Both hood and trunk were long and the rear window sloped to give the squarish car a somewhat fastback look. The bumble bee rear wraparound stripe remained from earlier versions, and while it looked best as a black stripe on a yellow car, this white version with blue stripe is sharp. Up front were dual fake hood scoops and the model includes silver Swinger script behind the doors and under the C-pillar.
Tires are unbranded here and wheels white with a modes chrome cap at their center. Windows are trimmed in silver as are the door handles and gas cap.
Plymouth was known for its muscle and funky colors in the late 1960s and early 1970s. So it’s no surprise that Johnny Lightning created a Moulin Rouge (dark pink) 1970 Plymouth GTX for this set. Known as the Gentleman’s Muscle Car, the GTX got a new grille and taillights for 1970 and of course the Power Bulge hood returned with a single Air Grabber scoop on top.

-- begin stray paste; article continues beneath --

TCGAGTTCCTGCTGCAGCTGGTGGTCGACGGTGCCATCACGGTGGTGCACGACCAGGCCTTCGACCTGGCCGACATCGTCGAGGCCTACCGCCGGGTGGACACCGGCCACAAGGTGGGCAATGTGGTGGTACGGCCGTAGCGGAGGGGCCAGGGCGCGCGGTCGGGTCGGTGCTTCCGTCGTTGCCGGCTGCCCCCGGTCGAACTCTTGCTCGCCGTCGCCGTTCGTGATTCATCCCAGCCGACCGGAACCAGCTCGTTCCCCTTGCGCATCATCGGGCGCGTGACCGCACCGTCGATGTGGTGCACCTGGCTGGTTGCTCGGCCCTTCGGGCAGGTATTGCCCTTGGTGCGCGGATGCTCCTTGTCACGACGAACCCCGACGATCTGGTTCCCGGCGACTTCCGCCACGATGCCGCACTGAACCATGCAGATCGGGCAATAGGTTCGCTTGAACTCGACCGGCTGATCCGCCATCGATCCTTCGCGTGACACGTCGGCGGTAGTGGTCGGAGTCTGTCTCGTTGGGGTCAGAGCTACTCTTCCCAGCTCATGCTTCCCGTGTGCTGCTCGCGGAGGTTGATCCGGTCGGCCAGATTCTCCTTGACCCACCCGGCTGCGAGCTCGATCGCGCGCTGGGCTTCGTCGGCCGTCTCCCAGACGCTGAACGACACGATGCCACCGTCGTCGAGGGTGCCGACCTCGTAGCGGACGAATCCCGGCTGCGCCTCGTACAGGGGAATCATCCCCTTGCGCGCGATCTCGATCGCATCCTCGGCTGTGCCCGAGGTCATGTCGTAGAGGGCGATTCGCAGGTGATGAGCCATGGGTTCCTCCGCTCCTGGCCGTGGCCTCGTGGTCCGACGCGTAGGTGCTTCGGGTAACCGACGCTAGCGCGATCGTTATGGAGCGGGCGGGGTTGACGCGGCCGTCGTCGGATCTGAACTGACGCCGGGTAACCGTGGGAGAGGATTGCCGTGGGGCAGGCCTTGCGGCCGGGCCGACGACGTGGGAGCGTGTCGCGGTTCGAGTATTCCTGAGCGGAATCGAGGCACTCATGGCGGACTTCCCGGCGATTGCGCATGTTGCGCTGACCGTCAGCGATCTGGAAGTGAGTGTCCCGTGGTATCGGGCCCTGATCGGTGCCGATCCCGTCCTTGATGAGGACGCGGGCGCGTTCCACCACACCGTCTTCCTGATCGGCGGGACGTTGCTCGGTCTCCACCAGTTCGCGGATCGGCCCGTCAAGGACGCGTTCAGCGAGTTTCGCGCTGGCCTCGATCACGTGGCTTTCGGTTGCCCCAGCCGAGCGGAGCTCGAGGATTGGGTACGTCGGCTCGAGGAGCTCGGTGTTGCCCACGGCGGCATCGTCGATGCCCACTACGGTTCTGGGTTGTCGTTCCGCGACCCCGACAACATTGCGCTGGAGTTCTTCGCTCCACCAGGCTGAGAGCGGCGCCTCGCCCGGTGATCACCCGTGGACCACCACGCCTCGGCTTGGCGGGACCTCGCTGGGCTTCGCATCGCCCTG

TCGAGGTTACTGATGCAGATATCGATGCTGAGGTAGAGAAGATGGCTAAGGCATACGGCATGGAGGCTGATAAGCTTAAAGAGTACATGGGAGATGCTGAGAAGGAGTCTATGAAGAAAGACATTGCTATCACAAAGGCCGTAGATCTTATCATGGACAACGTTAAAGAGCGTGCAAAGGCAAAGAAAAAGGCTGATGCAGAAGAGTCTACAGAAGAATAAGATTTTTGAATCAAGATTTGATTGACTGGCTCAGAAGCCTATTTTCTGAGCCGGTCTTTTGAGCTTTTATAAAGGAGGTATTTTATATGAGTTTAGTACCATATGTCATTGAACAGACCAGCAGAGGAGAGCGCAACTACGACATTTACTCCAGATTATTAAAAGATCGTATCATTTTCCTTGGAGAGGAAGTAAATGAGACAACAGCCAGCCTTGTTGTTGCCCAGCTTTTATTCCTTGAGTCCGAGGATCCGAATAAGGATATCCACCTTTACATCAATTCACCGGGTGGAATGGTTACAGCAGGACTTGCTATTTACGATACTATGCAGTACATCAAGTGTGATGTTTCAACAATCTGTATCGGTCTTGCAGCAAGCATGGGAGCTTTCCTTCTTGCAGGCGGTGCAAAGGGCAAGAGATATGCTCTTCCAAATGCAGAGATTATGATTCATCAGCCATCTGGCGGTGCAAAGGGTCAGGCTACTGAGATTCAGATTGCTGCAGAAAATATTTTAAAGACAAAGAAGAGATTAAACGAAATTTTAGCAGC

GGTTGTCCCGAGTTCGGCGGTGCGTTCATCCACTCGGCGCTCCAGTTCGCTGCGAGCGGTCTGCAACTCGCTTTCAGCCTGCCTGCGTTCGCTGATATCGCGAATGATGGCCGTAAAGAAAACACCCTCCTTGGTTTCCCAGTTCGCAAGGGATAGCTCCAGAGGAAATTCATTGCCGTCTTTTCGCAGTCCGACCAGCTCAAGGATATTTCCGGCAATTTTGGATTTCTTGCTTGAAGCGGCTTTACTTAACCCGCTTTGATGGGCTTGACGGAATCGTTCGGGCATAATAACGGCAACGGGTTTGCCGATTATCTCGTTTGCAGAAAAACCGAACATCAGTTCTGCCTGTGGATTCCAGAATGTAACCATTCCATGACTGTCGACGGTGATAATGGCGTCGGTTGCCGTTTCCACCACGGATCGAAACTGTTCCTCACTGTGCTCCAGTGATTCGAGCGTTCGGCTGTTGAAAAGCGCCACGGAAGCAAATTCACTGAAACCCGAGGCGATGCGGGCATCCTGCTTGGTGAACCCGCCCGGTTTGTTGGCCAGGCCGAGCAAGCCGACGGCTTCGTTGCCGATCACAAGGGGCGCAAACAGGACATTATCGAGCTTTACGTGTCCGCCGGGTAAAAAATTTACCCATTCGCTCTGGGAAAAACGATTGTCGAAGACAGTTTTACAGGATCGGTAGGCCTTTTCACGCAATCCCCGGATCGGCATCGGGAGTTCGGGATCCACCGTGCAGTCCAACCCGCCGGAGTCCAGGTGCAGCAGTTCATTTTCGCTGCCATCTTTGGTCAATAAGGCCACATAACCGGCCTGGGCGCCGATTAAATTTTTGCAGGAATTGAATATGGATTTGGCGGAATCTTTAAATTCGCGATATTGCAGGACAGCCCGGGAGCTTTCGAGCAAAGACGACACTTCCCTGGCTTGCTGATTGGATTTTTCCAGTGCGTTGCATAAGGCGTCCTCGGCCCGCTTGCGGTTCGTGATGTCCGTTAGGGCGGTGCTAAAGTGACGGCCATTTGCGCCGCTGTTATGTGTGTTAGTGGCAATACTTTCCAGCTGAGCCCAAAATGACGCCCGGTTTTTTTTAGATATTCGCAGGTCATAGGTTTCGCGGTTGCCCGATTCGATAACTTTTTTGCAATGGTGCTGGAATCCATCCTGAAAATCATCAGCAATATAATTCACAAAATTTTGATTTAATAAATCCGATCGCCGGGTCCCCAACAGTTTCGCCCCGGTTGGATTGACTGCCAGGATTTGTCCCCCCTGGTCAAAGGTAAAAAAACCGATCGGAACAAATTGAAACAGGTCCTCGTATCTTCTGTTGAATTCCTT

A 440 Super Commando V8 with four-barrel carburetor was standard, generating 375 horsepower, while a 426 HEMI V8 was optional. It made 425 horsepower, major muscle.
This pink beauty features the GTX’s clean lines, that snazzy hood and black racing stripes on the sides along with GTX decals just behind the fake rear brake air scoops. GTX is emblazoned on the grille and Plymouth is spelled out on the tail. Window trim is silver, as are door handles, wipers and like the Shelby, two dots on the hood to represent hood pins. There are 440 decals next to the Air Grabber scoop too, and tires are labeled as Goodyears.
The B release
This second set offers its own unique colors with a few other visual differences from the A release.
The Shelby comes in Highland Green, one of the most popular Mustang colors and is simply a sharp looker, without being as flashy as the orange A version. While the Chevelle Wagon shows its lines much better in the Silver Pearl Poly Turtle Wax paint job than the dark green on the A model. I prefer the black Buick Grand National to this Rosewood Poly (copper) version in the B collection, as it seems to me most Grand Nationals were black, and certainly look more racy in that color.
Version B’s Firebird is Cameo White and it accentuates the car’s lines better than the Brentwood Brown Poly in Version A. Again there’s the Screaming Eagle on the hood, and I like the black trim around the T-top openings.